Stingray Sushi Dining Review
Surprisingly the weather was turbulent that day, but I was still willing to walk the plank and dive into one of Scottsdale’s unique sushi eateries — Stingray Sushi. But only the most clever of patrons will learn the way of the Ray; first, you have to figure out how to get in — literally.
Once I scoured, hunted and navigated my way into the restaurant — after a moment of confusion upon realizing the door has been camouflaged with the wall — I sank into my seat, eagerly awaiting the arrival of my dinner mates so we could give our first command.
Stingray Sushi’s unique décor kept my eyes wandering. The restaurant’s interior conjured images of an urban, contemporary vessel, with what looked like wooden planks floating high above the tables. But this ship was sailing on funky seas with its brightly-colored, orange seats; the swelling techno music; and fish eggs that not only served as a good source of carbs sprinkled over my wild salmon roll, but as inspiration for the light fixture located at the entrance of the restaurant.
As any sushi aficionado would start the evening, my dinner mates and I snacked on edamame; gyoza, pan-seared pork dumplings; and lobster tempura, lightly battered, deep-fried, bite-size bits of lobster, with a golden, crispy exterior, a hint of citrus in flavor and a creamy texture.
As we eagerly awaited the arrival of our first entree, we realized only at Stingray Sushi do wooden boats fare well on land, too — on your table that is, and at a fraction of the size, of course. The medium-sized sushi boat presented — in a fun, unique way — an assortment of fresh fish chosen by the chef, including salmon and tuna; a spicy tuna roll, which had fresh, light vegetables, followed by a hot kick; and sides of miso soup and a bowl of white rice, per patron.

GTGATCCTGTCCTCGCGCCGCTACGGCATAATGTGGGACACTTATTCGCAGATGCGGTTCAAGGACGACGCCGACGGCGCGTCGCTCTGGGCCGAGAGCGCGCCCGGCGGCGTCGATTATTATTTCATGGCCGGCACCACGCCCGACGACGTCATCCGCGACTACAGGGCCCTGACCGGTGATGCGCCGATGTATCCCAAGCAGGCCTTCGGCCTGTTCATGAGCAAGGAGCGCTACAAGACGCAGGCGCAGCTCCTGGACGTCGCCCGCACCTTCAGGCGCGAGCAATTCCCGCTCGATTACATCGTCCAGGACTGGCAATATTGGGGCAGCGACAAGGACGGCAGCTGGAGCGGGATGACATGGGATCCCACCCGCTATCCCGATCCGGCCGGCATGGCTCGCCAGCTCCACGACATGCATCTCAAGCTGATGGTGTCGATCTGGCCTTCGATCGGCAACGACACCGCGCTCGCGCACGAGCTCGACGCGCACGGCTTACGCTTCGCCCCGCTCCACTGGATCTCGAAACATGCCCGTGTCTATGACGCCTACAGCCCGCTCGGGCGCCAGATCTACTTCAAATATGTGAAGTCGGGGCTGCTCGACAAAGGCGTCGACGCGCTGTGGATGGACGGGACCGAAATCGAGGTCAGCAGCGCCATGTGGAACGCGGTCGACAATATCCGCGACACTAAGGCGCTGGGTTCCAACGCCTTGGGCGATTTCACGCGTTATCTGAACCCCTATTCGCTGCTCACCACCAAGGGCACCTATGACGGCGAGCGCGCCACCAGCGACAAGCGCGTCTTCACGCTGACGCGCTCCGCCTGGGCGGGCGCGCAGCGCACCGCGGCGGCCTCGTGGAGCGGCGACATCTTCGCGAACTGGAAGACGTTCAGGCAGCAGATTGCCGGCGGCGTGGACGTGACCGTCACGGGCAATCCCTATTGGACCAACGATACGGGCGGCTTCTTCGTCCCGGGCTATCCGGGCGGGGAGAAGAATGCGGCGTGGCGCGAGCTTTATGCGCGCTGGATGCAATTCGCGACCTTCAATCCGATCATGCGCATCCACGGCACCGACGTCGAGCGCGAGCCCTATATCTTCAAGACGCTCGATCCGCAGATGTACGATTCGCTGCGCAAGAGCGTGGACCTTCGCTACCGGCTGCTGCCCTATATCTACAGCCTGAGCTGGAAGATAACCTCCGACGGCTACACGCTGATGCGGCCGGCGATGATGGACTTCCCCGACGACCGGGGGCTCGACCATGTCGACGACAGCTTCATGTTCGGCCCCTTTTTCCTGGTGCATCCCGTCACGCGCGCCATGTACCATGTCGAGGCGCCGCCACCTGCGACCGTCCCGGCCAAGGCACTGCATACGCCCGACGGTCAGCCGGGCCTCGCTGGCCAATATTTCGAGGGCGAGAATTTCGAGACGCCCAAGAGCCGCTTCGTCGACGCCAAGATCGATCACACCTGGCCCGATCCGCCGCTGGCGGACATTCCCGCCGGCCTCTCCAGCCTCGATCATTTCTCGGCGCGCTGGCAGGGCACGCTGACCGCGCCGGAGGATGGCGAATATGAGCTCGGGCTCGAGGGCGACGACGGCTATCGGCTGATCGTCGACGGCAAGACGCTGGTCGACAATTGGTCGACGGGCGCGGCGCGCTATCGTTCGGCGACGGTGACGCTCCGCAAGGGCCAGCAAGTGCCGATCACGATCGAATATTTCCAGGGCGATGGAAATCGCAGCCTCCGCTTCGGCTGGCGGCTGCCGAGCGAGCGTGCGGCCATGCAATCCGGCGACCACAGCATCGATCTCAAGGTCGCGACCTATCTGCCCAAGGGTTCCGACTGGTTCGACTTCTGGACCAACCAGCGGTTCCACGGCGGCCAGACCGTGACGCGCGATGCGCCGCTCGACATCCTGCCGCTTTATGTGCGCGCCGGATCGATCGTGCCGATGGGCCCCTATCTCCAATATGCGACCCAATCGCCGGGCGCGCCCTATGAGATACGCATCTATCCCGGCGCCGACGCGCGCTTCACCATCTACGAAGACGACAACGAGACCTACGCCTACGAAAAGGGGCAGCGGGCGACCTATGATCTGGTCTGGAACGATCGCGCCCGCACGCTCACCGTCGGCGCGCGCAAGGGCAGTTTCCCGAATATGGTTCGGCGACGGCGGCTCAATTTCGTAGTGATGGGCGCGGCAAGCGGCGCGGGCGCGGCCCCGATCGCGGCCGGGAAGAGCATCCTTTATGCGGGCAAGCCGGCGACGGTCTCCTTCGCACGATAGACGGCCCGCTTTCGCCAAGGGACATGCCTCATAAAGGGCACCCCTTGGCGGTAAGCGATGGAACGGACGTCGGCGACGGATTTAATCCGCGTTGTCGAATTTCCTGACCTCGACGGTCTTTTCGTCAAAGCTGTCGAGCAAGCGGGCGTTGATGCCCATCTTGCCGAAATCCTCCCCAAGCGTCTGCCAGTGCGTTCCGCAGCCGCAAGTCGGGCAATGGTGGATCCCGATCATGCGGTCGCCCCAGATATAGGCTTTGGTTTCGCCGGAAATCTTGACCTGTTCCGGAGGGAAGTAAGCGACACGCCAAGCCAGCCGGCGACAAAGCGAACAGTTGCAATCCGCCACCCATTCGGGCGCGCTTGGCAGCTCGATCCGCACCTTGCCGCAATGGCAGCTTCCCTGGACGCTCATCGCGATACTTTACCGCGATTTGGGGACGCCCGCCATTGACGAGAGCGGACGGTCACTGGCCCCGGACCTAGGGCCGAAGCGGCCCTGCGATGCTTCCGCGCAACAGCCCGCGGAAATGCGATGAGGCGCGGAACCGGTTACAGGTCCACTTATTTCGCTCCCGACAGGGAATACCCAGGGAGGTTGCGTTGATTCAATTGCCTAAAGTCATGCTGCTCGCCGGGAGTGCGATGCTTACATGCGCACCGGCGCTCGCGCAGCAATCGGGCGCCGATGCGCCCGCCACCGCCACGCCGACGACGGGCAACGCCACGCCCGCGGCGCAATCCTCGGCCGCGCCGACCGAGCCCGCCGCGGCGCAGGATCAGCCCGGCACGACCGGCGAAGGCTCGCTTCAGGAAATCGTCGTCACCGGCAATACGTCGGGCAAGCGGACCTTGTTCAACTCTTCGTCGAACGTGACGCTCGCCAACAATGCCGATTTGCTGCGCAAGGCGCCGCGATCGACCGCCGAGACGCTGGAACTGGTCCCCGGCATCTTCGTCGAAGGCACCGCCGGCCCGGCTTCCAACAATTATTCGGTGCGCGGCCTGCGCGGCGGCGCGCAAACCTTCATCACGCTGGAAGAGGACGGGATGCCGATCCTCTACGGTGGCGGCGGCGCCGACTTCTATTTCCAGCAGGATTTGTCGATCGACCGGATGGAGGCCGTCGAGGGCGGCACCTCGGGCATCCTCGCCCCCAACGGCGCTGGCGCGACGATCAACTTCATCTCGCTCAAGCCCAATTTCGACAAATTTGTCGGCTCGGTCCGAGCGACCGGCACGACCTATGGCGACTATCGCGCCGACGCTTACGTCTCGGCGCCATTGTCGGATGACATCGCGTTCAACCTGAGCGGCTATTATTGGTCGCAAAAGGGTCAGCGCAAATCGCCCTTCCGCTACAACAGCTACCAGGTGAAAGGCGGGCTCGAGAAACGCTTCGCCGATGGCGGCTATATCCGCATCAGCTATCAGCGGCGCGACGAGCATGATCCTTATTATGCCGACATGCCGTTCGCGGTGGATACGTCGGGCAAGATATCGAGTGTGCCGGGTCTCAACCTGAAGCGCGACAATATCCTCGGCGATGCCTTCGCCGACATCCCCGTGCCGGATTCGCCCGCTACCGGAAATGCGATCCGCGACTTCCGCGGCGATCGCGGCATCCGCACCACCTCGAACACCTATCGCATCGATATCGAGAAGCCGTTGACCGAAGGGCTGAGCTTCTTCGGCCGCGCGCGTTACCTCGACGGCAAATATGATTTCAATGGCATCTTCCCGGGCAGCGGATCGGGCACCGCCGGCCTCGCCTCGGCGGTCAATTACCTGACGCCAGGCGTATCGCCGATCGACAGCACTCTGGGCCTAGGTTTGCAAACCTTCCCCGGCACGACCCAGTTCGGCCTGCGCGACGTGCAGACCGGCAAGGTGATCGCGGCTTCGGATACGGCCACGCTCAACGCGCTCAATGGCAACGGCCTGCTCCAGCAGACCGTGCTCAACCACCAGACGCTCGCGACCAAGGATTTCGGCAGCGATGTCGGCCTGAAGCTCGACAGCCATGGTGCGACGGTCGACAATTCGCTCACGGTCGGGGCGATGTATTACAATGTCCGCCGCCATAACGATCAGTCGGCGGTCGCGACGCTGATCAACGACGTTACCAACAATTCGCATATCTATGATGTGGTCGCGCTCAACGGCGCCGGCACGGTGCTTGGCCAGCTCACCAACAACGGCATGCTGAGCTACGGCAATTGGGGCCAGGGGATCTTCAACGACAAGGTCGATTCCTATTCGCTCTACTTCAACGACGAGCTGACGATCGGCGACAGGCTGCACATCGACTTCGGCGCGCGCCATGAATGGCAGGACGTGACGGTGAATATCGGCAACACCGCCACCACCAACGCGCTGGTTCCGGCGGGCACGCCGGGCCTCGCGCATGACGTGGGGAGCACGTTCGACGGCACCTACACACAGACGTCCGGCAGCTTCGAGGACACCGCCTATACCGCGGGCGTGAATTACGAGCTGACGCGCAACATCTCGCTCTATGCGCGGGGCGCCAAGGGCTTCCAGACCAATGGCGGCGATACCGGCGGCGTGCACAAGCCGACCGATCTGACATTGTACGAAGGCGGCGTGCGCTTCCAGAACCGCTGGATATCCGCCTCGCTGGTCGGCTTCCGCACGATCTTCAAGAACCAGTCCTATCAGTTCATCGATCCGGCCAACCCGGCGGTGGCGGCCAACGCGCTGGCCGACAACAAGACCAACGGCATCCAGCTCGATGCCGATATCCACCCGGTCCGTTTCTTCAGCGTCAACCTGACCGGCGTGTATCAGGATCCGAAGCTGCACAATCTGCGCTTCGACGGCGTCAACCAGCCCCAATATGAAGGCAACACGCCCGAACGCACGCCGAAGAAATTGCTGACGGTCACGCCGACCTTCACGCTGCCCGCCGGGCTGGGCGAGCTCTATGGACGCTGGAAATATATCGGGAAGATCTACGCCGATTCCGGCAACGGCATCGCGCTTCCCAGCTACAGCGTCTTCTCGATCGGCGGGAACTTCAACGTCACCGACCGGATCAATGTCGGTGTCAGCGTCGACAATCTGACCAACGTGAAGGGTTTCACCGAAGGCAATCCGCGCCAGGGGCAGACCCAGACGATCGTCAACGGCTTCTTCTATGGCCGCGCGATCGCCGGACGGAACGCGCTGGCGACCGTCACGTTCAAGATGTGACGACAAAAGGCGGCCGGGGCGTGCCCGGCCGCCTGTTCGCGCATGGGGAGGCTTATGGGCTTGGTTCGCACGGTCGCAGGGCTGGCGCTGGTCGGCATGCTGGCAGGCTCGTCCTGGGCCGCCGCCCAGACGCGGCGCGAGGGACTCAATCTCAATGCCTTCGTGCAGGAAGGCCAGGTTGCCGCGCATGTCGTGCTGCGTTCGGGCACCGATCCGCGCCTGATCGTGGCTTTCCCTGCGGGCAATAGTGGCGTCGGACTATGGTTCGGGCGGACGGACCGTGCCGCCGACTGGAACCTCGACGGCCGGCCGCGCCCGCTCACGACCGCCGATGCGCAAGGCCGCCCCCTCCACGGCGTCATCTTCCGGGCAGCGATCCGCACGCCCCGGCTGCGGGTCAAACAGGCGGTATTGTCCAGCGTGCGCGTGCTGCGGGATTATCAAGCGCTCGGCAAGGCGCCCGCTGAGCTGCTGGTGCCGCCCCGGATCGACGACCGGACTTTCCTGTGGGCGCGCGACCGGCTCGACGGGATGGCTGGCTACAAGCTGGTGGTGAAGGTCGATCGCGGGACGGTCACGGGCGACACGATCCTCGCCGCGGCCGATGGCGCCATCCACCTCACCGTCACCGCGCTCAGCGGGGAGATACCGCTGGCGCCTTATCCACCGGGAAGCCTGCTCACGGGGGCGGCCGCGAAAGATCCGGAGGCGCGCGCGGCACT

Shortly after, our caterpillar roll, stingray roll and wild salmon roll surfaced. The caterpillar roll was topped with avocado slices, drizzled with eel sauce and stuffed with unagi, or freshwater eel, and cucumber. Not a fan of eel, I was surprised this became my favorite dish of the night. A majority of my dinner mates agreed.
It was now time to jump ship and try the wild salmon roll, comprised of crunchy salmon with a spicy bite, cucumbers and topped with orange-colored tobiko, which is Japanese for flying fish roe. I surprised myself many times that night, as I swore I would never eat tobiko, but once I took that unthinkable leap, my reservations for it vanished.
The Stringray Roll was a must to order. It combined an interesting mix of elements, including spicy crab and cucumber, with spicy rurkake, cilantro and a jalapeno mix, with a sweet, chili sauce on the side. It was safe to say this was the hottest roll on the table, but the addition of jalapenos worked quite well to create an unforgettable taste.
Hold the table steady; the Godzilla Roll has finally made its presence known, and what a beast that was — both in size and in the utter amount of food, including shrimp tempura, spicy tuna, cucumber, soft shell crab and a crab mix, and eel. The Godzilla was hard to miss, presented in an eye-catching display; it was rolled and wrapped with avocado-green soy paper and swimming in eel sauce.
To round out our feast, we split the chocolate cake and mochi ice cream, a Japanese confection of strawberry, vanilla and orange-flavored ice cream, each wrapped in mochi, a chewy, pounded sticky rice, and sprinkled with a white powdery coating.
Steer your way to Stingray Sushi and indulge yourself with a feast of fine Japanese cuisine in a casual, cool environment.